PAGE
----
Marc Faber: When Negative Rates End, It Will Be Total and Complete Destruction

Palisade Radio August 16, 2016

Marc Faber has been a student of markets since 1970, and has learned that the stock market is largely distorted and manipulated. The markets are no longer trading on sound fundamentals in a system where the quantity of money is relatively limited. The liquidity bubble created by central banks, paper money, interest rates, and quantitative easing are examples of this manipulation.

He says we are essentially trading in a virtual reality fantasy land that is driven by the insane money-printing professors at central banks. In looking at the trade deficit, and the current account deficit, Marc’s sense is that the US dollar will not continue be a strong currency. The trade balance of goods has been deteriorating continuously.

The US is not very competitive, and many services including accounting, auditing, and software can be provided at a much cheaper cost than in the US. The reasons the market in the US has gone up is due to money printing and stock buy backs, but there is no revenue growth, and no earnings growth.

He recommends staying out of US equities in general, although he feels the gold, mining, coal, and fertilizer sectors in the US are inexpensive. Comparing the price of gold, platinum and silver to all this increased paper money created out of thin air by central banks, precious metals seem inexpensive. Following another correction he thinks precious metals will have further upward moves.

 

Palisade Radio Host, Collin Kettell: Welcome back to another episode of Palisade Radio. This is your host, Collin Kettell. On the show with us today is returning guest and author of The Gloom, Boom and Doom Report, Mark Faber. Mark, welcome back to the program.

Director, Mark Faber Ltd., Mark Faber: Thank you very much for inviting me.

CK: Last year we had you on the program and you claimed that gold and silver shares were the only asset class that was both relatively and absolutely depressed. This year has been a great time for gold investors; gold stocks up over 150%; the actual metal up about 30%. Does that statement still apply today, Mark?

MF: Let us put it this way. If I compare the world’s financial system today to what it was a year ago, we have now in Europe over $12 trillion dollar worth of sovereign bonds that has a negative yield. We are close to record low interest rates on US treasuries and the debt level in the world has grown significantly. We have a colossal credit bubble in China and although the Fed had essentially completed QE3 and they have not yet implemented QE4 we have further asset purchases in Europe, ECB, Bank of England, and also the Bank of Japan.

When I compare the price of gold, platinum, and silver to all these increased paper money that has been created essentially out of thin air by central banks then I do not think that gold and all the precious metals, silver, platinum are particularly expensive. In fact we had a big move as you pointed out. Correction is likely and following the correction I think we will have further upward moves.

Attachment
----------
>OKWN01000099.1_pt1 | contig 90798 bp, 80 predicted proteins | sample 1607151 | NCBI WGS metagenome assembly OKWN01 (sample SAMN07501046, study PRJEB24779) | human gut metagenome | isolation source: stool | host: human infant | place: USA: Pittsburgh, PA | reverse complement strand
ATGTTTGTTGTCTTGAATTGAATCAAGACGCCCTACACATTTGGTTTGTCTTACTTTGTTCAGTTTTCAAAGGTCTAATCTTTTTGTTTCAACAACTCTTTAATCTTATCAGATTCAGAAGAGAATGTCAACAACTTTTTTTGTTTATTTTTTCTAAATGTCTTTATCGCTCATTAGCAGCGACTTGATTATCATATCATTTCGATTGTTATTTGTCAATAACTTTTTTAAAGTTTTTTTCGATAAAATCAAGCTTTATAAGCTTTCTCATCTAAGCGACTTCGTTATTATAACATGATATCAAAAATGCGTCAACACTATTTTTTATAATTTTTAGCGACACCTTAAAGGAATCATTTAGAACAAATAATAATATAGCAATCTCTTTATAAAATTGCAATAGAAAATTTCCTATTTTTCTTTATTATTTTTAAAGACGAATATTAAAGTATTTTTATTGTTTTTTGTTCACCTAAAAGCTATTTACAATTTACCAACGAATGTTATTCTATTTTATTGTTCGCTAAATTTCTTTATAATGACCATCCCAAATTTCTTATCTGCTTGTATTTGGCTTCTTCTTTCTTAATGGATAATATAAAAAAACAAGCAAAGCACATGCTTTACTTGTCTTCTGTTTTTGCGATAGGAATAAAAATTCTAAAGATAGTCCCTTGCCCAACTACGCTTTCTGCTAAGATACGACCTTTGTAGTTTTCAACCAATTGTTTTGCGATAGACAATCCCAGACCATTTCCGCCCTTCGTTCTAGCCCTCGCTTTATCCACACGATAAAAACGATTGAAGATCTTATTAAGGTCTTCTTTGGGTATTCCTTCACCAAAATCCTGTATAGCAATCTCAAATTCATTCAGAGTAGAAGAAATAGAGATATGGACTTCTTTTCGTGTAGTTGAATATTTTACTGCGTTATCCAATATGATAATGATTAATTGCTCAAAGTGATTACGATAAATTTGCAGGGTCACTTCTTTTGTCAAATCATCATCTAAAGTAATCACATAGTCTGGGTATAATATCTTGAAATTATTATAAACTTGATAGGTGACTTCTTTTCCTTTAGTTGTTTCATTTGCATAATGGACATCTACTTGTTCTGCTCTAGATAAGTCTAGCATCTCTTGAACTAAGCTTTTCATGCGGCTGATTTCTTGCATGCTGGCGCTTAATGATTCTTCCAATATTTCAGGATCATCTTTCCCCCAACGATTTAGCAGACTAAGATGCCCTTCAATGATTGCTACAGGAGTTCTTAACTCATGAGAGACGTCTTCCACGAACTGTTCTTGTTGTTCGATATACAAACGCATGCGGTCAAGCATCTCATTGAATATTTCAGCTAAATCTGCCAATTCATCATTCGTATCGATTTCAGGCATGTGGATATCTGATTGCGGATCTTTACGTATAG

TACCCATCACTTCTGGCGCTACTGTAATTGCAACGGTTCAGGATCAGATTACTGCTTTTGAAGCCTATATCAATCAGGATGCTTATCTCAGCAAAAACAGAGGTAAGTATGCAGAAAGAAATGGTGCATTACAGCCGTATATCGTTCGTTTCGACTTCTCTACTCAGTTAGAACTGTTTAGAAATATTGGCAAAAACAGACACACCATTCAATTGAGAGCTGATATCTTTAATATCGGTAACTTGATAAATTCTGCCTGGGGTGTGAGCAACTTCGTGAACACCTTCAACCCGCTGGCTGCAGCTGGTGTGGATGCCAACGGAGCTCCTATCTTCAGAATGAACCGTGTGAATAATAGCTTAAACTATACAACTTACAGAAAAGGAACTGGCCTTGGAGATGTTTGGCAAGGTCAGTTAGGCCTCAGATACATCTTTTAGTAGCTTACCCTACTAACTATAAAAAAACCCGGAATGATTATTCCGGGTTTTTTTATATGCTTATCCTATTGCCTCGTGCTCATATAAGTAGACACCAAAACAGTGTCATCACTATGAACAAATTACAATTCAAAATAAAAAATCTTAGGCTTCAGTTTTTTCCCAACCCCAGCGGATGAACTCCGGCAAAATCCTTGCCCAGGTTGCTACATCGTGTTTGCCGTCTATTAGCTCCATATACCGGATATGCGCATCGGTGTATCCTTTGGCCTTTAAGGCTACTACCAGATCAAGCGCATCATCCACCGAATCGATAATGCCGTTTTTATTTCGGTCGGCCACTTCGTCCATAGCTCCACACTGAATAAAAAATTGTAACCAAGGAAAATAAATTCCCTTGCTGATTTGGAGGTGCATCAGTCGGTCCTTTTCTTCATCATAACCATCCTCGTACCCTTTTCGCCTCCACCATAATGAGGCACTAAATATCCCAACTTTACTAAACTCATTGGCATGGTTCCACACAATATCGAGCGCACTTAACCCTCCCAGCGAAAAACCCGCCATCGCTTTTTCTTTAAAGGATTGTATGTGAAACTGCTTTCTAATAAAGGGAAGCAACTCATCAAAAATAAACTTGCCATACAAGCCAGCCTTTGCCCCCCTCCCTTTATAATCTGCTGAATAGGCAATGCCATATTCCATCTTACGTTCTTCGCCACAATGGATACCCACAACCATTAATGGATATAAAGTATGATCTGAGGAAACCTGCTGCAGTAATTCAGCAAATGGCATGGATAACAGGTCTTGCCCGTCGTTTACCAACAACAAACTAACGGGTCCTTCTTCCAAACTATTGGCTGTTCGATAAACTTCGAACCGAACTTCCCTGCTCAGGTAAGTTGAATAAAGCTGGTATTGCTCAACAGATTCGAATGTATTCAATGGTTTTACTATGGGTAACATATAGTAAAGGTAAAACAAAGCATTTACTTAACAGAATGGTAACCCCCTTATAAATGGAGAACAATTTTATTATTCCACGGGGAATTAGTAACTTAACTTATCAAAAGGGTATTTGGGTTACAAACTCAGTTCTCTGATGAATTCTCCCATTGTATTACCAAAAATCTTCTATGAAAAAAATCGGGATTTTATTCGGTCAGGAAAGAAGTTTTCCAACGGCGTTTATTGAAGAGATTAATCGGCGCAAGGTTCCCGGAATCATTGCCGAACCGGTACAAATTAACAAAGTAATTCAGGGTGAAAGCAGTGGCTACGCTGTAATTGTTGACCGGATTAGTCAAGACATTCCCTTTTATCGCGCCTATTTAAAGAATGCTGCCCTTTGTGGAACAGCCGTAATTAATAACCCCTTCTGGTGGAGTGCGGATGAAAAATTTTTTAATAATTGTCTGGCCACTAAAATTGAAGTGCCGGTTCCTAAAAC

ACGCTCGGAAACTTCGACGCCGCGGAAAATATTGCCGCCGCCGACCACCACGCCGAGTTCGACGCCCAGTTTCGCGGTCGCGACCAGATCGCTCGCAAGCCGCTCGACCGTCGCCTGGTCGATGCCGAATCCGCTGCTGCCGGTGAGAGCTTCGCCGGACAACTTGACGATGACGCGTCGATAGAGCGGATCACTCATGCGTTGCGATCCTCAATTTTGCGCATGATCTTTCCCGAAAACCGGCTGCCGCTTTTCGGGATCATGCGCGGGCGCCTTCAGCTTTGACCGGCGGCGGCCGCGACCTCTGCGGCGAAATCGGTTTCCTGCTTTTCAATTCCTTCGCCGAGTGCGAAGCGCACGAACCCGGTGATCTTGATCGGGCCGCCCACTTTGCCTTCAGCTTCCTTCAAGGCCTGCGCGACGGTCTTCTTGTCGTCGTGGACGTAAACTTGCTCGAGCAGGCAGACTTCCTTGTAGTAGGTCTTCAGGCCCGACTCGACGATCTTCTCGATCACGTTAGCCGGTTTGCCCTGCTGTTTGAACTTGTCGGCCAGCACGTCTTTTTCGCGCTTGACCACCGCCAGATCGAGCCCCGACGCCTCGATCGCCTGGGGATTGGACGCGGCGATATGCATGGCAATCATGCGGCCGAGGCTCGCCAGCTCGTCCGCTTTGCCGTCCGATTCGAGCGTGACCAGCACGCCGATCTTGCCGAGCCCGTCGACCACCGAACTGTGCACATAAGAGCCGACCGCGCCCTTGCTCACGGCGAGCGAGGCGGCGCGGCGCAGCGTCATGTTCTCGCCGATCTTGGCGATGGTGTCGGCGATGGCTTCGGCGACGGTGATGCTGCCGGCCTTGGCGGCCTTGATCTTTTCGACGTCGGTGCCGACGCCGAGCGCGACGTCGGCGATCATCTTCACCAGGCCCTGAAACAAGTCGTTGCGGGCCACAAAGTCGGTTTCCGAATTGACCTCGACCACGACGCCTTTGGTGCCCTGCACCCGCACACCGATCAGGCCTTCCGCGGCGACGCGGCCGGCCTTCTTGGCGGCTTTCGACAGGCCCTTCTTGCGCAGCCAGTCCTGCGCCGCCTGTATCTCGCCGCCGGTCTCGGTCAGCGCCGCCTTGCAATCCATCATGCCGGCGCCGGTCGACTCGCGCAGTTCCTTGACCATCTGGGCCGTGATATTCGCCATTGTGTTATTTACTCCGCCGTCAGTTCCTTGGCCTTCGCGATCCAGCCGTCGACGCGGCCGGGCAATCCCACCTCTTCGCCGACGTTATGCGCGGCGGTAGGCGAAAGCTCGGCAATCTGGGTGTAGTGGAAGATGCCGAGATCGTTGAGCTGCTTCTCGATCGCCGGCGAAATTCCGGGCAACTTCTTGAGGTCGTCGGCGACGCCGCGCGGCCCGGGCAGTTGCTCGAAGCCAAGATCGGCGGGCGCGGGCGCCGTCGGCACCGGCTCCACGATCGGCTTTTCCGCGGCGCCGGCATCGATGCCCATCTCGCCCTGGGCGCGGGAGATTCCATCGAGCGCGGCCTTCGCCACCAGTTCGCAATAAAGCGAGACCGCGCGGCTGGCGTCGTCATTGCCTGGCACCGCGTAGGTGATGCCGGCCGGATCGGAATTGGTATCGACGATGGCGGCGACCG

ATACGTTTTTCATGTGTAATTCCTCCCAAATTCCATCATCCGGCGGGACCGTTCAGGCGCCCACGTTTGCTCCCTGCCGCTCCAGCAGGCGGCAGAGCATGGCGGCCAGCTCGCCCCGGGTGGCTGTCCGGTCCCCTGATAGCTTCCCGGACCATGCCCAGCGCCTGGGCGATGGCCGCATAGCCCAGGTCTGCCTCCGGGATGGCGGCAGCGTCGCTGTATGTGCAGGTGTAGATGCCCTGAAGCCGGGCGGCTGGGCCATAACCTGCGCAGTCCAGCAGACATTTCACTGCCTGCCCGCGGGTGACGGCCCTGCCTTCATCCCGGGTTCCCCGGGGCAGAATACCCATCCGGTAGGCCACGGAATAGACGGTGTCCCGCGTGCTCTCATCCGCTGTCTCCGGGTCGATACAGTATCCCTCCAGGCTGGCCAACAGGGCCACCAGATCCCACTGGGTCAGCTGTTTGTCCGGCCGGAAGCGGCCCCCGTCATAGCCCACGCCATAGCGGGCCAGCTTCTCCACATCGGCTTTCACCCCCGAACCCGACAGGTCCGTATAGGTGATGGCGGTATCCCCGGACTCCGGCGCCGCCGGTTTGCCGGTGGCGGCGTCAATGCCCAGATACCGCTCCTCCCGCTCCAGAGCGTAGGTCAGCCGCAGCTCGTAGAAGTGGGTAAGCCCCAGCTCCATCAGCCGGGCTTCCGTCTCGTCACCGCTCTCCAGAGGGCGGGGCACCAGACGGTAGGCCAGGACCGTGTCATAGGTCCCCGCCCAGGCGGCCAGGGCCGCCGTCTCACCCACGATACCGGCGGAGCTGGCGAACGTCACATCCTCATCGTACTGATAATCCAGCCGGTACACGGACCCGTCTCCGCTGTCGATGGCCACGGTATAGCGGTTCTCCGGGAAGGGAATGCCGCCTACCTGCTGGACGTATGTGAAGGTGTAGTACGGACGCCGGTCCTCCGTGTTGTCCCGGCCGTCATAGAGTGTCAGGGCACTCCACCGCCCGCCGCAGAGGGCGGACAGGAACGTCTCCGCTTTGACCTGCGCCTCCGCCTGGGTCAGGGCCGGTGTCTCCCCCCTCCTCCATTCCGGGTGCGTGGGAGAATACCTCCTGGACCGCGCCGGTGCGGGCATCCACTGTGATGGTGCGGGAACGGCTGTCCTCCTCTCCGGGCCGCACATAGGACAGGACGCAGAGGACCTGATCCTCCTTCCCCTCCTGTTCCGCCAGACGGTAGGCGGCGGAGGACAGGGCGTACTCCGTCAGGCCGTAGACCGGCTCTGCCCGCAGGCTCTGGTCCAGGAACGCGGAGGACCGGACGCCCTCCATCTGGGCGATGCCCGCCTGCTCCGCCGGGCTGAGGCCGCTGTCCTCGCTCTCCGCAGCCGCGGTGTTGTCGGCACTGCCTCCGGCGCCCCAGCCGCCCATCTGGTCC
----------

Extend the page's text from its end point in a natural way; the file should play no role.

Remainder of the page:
CK: Mark, all of the problems that you outlined there that have led to this gold rally were at least in the makings for the past couple of years, and it led people like yourself to identify that gold would ultimately be a good place to invest money in. Were you able to identify just why at the beginning of 2016 things finally started moving in the right direction for gold investors or is it just simply a cure of low prices causing higher prices?

MF: Well, as a student of markets since 1970 I can say you will never know exactly why on a particular day the stock market starts to go down or if on a particular day it starts to go up. It could be a week later. It could be a week earlier. It could be a year later. It could be a year earlier. The markets are grossly distorted by paper money, by the liquidity bubble that basically had been created by central banks and it is grossly distorted by central banks. They call it maybe a quantitative easing, but basically it is a manipulation of market, manipulation of interest rates, and then the central banks monetize also stocks.

In Europe we have the National Bank of Switzerland, in Japan the BOJ that has been actively buying directly. The markets are no longer really trading on what I would call sound fundamentals in a sound economic system where the quantity of money is relatively limited. We are trading essentially in virtual reality in a fantasy land that is driven by this money printing exercises by some- in my view, insane professors at central banks.

CK: Mark, by many measures the US stock market and several stock markets around the world are overvalued. However, with negative rates growing at an exponential rate you have money seeking yield, and while gold pays nothing it is better than being in the bond market which at sometimes can pay you back less than you put in. The stock market at least is still paying above 2%. For that reason one could argue that money will continue to seek out that 2% yield despite the danger involved in having a market crash. Why do you anticipate there being a potential crash?

MF: Basically, the US stock market is now at the most expensive level compared to other markets in the world it has ever been. We have a wide divergence in the performance of the US stock market and other markets in the world. It is true that the dividend yield now on the S&P500 is higher than on the 10-year Treasury. That I agree. But just look at this year, Brazil, in dollar terms, is up more than 60%; Russia around 25%; in Asia, Indonesia is up 24%; Thailand up 21%; and Vietnam is up 10%.

We have to take moves in other markets than the US. I believe other markets will perform better than the US. I think if you look at why the market in the US has gone up, money printing and stock buybacks, but no revenue growth, no earnings growth, then in my view we are in a vulnerable position and I would stay out of US equities. If you turn around to me and say, “Well, Mark, the world is a big place and some sectors in the US are inexpensive,” I say, “Yes, you are right.” As I said the gold sector, the mining sector is very inexpensive. Agricultural companies, fertilizer companies are inexpensive, and coal companies are inexpensive. They are segments in the market that are not particularly expensive. Are they going to move up a lot? I am not so sure.

CK: As you pointed out earlier in the interview the baton of money printing has been passed around from one central bank to another.